1. The IRS bureaucrat who could upend the campaign finance money flow:
As this article in Roll Call, the Washington weekly, reports, there is increasing controversy surrounding super PAC-like groups that fashion themselves as coming under the Internal Revenue Service’s 501(c)(4) classification as a “social welfare organization.” Under IRS rules, 501(c)(4)’s are not only tax-exempt but also don’t have to disclose their donors. This means that they can spend unlimited sums on political advertising – including corporate contributions, following the Citizens United decision – but unlike super PACs, they can do so while keeping the sources of the money completely secret.
That’s why many of the big super PACS, such as Karl Rove’s American Crossroads – which are simply non-profits that engage fully and unabashedly in political activity but must disclose donors – operate companion 501(c)(4)’s that can take undisclosed donations. In the case of Rove’s super PAC, the companion 501(c)(4) is called Crossroads GPS.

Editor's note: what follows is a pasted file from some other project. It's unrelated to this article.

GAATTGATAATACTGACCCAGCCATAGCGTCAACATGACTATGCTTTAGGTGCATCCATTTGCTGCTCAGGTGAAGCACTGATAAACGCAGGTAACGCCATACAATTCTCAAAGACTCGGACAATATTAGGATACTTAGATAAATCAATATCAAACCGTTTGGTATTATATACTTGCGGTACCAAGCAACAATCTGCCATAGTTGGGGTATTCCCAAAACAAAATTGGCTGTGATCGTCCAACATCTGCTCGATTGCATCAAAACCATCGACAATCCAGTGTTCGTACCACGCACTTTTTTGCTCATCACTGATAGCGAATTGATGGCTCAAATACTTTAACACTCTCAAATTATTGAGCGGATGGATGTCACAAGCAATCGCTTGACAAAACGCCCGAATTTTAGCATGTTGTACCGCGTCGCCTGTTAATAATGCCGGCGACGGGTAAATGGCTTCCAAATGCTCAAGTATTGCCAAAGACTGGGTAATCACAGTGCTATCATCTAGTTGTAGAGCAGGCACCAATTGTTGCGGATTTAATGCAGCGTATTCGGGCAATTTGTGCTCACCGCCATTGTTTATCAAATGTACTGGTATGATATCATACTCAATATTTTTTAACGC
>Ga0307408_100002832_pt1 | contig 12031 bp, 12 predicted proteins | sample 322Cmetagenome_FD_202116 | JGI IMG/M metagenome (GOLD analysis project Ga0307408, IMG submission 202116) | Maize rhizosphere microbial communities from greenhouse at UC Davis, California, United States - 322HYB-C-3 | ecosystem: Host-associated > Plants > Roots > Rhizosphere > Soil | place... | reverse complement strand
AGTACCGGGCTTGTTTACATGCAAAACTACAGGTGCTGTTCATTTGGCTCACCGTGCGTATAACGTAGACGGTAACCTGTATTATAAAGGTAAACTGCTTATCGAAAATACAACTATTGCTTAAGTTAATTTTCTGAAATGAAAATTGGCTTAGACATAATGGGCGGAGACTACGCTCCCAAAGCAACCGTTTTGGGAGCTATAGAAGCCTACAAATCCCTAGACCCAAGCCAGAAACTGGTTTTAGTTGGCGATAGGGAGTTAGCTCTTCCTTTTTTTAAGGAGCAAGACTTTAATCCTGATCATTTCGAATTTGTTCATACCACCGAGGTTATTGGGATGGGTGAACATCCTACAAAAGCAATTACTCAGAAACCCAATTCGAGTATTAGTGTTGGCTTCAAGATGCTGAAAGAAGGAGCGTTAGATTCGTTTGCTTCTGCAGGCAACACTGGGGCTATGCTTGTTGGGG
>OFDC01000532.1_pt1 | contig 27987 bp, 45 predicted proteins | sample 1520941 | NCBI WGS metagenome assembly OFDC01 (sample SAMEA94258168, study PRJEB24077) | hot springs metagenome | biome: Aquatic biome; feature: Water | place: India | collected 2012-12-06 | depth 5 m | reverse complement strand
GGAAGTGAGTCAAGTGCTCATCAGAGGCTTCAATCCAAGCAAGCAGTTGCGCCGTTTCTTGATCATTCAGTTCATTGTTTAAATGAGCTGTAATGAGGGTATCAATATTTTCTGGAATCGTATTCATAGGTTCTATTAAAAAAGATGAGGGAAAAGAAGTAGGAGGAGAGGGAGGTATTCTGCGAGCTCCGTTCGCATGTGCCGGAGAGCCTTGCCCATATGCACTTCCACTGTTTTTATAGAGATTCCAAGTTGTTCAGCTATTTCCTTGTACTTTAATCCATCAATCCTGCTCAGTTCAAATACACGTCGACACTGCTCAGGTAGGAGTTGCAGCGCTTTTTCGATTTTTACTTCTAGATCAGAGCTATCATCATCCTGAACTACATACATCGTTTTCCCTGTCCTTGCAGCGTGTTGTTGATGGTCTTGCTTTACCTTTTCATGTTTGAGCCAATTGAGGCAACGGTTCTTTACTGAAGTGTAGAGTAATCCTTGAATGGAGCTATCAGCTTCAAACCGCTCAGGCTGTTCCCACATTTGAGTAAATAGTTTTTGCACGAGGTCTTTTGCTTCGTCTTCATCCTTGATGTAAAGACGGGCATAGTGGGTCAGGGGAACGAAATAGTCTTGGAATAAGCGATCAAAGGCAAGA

The sole catch is that under the IRS rules, a 501(c)(4) can only spend money on political activities so long as that is not its “primary activity.”
Ads paid for by a 501(c)(4) can advocate political positions. Thus, there have been Crossroads GPS TV ads that declare, “Tell Obama: Stop the spending. Support the New Majority Agenda,” and “Senator Claire McCaskill was a key Obama adviser in passing his failed $1.18 trillion stimulus.” But these ads cannot directly urge that someone be elected or not elected. And, again, even this slightly tailored political advocacy cannot be the group’s “primary activity,” which is supposed to be “social welfare.” In fact, the IRS regulations specifically state that “the promotion of social welfare does not include the direct or indirect participation or intervention in political campaigns on behalf of or in opposition to any candidate for public office.”